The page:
Brilliant Breakthroughs and Impossible Projects


  • Coder

    I thought this may be a nice go-to topic for any aspiring MUSH developers or those of us who have been old timers and know our way around the block.

    What I would like is for this to be an open ended discussion and point/counter-point topic where everyone can bring up any challenging code snippit, project, or solution that they have worked on, are currently working on, or plan to work on in the future.

    Some of us have been doing this for well over 20 years, some have likely only have 20 hours. Let's combine all our knowledge and experience and help develop a gestalt learning and discussion forum that we can hopefully improve on all of our practices.

    Also, please try to keep heated debates about 'what is best' out of the picture. There'll always be dozens of right and wrong ways to do something. This should be more on how to better to something, how to solve issues we may have thought impossible, and to cross the bridge of knowledge and experience.

    Also, please feel free to provide multiple ways to do things. Since there are various MUSH platforms, each with their own unique feature sets, saying 'this is how I would do it on PennMUSH' then a follow up of 'This is how I would do it on RhostMUSH' or 'TinyMUSH' or 'MUX2' or Evennia or anything else would be greatly appreciated.

    Not only will this give alternatives, but it also will highlight the varying differences between the codebases as well as the differences in how we all approach a problem and work to a solution.

    So, with nothing else to say, let the code question and answers commence!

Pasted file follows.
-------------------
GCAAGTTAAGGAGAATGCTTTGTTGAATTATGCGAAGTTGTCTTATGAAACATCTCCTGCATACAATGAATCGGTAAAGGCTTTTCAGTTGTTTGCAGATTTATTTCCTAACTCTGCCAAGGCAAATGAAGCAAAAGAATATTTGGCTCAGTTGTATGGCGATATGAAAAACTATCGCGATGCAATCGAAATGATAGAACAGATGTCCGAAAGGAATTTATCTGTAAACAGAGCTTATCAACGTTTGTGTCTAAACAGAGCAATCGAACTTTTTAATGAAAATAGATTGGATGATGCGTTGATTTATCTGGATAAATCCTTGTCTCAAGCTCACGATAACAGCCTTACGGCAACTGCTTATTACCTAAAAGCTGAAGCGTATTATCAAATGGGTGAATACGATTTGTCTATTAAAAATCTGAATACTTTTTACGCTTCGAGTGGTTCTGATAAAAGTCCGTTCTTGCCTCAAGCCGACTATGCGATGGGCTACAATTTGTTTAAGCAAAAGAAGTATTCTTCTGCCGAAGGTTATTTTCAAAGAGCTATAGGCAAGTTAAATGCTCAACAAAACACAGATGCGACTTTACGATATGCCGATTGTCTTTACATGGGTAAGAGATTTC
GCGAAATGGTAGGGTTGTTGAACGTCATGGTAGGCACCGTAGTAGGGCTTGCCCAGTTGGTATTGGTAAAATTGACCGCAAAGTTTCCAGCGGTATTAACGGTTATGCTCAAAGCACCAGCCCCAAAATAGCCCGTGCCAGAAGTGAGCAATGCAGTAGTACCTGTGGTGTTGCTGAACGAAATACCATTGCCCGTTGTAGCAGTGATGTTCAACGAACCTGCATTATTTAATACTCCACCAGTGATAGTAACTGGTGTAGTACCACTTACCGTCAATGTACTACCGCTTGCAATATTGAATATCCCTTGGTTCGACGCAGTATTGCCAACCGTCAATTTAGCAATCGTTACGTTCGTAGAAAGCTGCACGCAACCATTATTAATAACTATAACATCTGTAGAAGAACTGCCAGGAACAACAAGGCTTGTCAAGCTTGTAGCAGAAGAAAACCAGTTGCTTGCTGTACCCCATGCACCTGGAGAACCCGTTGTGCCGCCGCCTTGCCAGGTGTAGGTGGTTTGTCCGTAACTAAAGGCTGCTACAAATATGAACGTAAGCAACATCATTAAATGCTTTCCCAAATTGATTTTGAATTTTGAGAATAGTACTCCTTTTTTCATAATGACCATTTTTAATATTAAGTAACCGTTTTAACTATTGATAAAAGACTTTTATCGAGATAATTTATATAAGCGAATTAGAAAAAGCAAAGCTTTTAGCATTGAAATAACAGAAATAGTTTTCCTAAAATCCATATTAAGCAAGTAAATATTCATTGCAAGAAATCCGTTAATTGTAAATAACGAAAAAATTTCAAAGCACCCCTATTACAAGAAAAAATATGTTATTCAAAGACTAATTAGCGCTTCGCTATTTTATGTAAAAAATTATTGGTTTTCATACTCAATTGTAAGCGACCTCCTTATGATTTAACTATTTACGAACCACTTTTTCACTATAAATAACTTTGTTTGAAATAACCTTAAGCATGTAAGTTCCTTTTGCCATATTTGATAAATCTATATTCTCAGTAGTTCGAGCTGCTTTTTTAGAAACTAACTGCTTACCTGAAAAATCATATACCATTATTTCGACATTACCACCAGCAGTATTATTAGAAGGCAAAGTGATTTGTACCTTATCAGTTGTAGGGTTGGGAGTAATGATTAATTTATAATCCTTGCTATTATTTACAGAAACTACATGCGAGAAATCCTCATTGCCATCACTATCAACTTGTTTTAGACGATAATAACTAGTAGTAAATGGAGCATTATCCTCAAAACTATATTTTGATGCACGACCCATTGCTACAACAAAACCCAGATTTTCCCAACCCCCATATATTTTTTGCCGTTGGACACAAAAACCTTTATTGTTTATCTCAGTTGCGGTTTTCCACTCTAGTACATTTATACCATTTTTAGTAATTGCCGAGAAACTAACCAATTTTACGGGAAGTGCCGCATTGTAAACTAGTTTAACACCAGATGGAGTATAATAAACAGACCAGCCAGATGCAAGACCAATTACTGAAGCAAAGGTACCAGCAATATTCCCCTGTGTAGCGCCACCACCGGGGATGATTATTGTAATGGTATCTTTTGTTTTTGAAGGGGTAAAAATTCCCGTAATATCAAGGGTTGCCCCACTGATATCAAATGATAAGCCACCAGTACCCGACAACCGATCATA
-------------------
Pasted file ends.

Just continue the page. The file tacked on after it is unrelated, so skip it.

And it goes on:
• Coder

    So I'm not sure if this is the right topic but it seems to kinda fit so I figured I'd try. Especially interested in @Thenomain and @Lithium's thoughts since we were talking about making the next-gen servers easier to learn.

    Ares plugins have Command Handlers - each responsible for a single command. You can think of them as the equivalent of &CMD-FOO attributes from Penn/Tiny/Rhost land.

    Now the easiest and most straightforward thing would be to have command handlers implement a single method to do everything.

    Side note: Ares uses Ruby, but what I have below is more psuedocode showing the general idea for simplicity. I want to focus on the overall flow, not the actual code.

    class PageCmd
       def on_command(client, cmd)
           # Figure out the parameters, like *=*
           recipients = cmd.args.arg1
           message = cmd.args.arg2
           # Do error checks
           if (a recipient is not valid)
             client.emit "Don't know who you're trying to page."
             return # do not continue
           end
           # Emit the page to everyone
           recipients.each { emit page to recipient }
           client.emit page message
    

    The pseudocode there is pretty short, but in reality it would be a bit longer.

    Now, in the current version of Ares I tried to make the coder's life easier by breaking this process up into three distinct steps with three distinct Ruby methods: crack parses the parameters, checks do the error checking and abort if there's a problem, handle executes the command if there are no problems.